Addressing the Skills Gap in California’s Workforce - United Way Bay Area
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Addressing the Skills Gap in California’s Workforce

March 13, 2017


California assembly members Marie Waldron (R-Escondido) and Rudy Salas (D-Bakersfield) have jointly introduced AB 316, a bill that aims to strengthen workforce development in California, which is a bipartisan solution to address the skills gap in our state’s workforce through key strategies and investments in education and training.


In 2012, the National Skills Coalition reported that, “middle skills jobs account for 50 percent of California’s labor market, but only 40 percent of the state’s workers are trained to the middle-skill level.” This trend continues today as many Californians do not meet the qualifications for the available middle class jobs, i.e. jobs that require a certificate, an associate’s degree, or an industry-recognized credential that is less than a bachelor’s degree but more than a high school diploma.


AB 316 was developed and consists of three key components:


  • Skills Gap and Seed Money Grants – Establish competitive performance contracts ($100 million to be spent over a five year period), to be administered by the Employment Training Panel. The grants would be available to organizations that facilitate creative training solutions that help people move up the workforce ladder. Priority would be given to programs established in regions that are troubled by high unemployment rates or facing workforce shortages.


  • Systemic Barriers to Employment – Establish a competitive performance grant program ($200 million to be spent over five years) that links workforce boards to community-based organizations that help people with multiple barriers to employment receive the remedial education and work readiness skills that will help them to get training, apprenticeship, or other employment opportunities. Targeted populations include youth disconnected from education and employment, English language learners, previously incarcerated, economically disadvantaged, CalWORKs participants, veterans, people with developmental or other disabilities, etc.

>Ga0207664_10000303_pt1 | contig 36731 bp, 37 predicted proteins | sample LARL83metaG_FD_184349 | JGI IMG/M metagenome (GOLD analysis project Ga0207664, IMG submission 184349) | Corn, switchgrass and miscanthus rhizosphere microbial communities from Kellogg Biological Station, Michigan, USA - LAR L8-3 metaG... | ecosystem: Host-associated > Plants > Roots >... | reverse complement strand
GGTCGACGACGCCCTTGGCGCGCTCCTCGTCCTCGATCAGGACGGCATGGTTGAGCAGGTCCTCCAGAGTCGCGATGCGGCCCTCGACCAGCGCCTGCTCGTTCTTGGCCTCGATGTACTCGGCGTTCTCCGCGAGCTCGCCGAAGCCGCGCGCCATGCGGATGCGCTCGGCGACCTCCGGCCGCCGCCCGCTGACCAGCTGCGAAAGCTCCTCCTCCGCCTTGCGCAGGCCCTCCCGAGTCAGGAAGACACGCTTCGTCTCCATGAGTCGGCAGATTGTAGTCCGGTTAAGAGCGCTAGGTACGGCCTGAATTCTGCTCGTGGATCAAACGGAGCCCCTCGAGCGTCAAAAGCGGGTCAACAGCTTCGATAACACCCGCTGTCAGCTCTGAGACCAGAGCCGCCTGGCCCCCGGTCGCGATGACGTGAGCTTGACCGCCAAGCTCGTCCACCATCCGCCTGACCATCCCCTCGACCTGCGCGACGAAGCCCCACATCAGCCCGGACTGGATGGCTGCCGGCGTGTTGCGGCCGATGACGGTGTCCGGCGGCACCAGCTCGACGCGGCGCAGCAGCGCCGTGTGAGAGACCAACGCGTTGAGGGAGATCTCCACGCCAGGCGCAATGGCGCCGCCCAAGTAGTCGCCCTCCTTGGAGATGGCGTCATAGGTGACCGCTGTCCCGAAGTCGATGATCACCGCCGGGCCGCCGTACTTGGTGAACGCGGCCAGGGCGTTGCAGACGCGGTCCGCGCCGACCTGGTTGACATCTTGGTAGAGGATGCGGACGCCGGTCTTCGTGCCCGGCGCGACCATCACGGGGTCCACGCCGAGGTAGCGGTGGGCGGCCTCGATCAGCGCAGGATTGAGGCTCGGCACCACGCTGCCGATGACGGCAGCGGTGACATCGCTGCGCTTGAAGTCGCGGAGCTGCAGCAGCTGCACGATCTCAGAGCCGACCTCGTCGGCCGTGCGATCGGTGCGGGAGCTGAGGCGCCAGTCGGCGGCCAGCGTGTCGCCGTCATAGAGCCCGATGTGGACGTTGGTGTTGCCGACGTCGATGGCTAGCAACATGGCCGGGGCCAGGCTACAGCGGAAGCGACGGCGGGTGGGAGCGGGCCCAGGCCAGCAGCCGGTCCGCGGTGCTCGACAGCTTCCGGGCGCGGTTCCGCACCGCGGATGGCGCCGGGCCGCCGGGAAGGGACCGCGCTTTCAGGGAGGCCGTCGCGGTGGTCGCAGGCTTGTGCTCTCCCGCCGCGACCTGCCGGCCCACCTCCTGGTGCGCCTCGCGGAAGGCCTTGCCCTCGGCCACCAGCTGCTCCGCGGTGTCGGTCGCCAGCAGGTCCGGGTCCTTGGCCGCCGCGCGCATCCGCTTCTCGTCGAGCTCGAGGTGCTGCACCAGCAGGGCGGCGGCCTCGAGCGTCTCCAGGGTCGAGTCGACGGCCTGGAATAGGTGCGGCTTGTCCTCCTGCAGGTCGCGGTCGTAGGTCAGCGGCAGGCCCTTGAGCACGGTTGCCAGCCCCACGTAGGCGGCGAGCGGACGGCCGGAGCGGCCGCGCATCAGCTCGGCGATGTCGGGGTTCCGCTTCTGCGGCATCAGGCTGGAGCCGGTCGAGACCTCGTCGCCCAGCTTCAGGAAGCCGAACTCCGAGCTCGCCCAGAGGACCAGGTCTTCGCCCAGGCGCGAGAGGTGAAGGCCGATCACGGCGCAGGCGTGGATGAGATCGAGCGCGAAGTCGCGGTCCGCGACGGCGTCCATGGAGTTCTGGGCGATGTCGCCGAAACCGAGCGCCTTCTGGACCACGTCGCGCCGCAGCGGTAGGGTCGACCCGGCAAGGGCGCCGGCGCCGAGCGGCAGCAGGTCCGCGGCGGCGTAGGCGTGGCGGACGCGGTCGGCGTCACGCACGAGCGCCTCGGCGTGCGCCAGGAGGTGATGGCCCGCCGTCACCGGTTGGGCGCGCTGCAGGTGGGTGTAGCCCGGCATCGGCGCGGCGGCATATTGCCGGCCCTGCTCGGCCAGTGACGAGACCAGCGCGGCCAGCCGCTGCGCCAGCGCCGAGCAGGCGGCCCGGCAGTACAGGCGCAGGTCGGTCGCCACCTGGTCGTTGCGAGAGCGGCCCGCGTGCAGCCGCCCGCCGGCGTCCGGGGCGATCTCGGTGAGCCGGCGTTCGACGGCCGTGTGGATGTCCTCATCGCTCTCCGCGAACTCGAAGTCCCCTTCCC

• Accelerator Grants – Provide additional resources ($10 million to be spent over five years) to supplement the existing Regional Workforce Accelerator Grant program. The Employment Development Department would prioritize awards to applicants that focus on improving persistence and completion rates of community college students that face multiple obstacles to completing an associate’s degree, vocational certificate, or to progress to the UC or CSU systems.


United Way Bay Area (UWBA) supports education and workforce policies that lead to improved alignment between the education and workforce systems and better outcomes for individuals to be career-ready. AB 316 provides an opportunity to make a smart investment in the education and training of California’s workforce to attain middle skills. Furthermore, AB 316 recognizes that investments targeted at certain populations are necessary to lift up people who are among the most vulnerable and likeliest to face systemic barriers to employment. We are particularly excited about the proposal to supplement the existing Accelerator Grant program by connecting supportive services like those we offer through SparkPoint to community college students at Skyline and Cañada community colleges, and in the coming months will be offered at the San Jose-Evergreen Community College District Workforce Institute.


In her essay When Colleges Get it Right, Students Succeed, Dr. Regina Stanback Stroud, President of Skyline College of the San Mateo County Community College District wrote, “At Skyline College, we have demonstrated that strategies that promote financial well-being can successfully be incorporated into the typical operations of an institution of higher education, and that doing so contributes to student success.”


Not only do SparkPoint services mitigate economic disparities which improves educational access and outcomes for students, but community colleges also improve persistence rates – defined as the percentage of students enrolling in the fall semester and returning for the spring semester. It’s a win-win. AB 316 will help close the skills gap, bring more people into the workforce, and provide better career opportunities for all Californians.


AB 316 has been referred to the Assembly Committees on Jobs, Economic Development, and the Economy; and Labor and Employment. UWBA encourages our individual constituents and our partner organizations to endorse AB 316 by sending a message of support to: Robert Wilson, Office of Assemblywoman Waldron —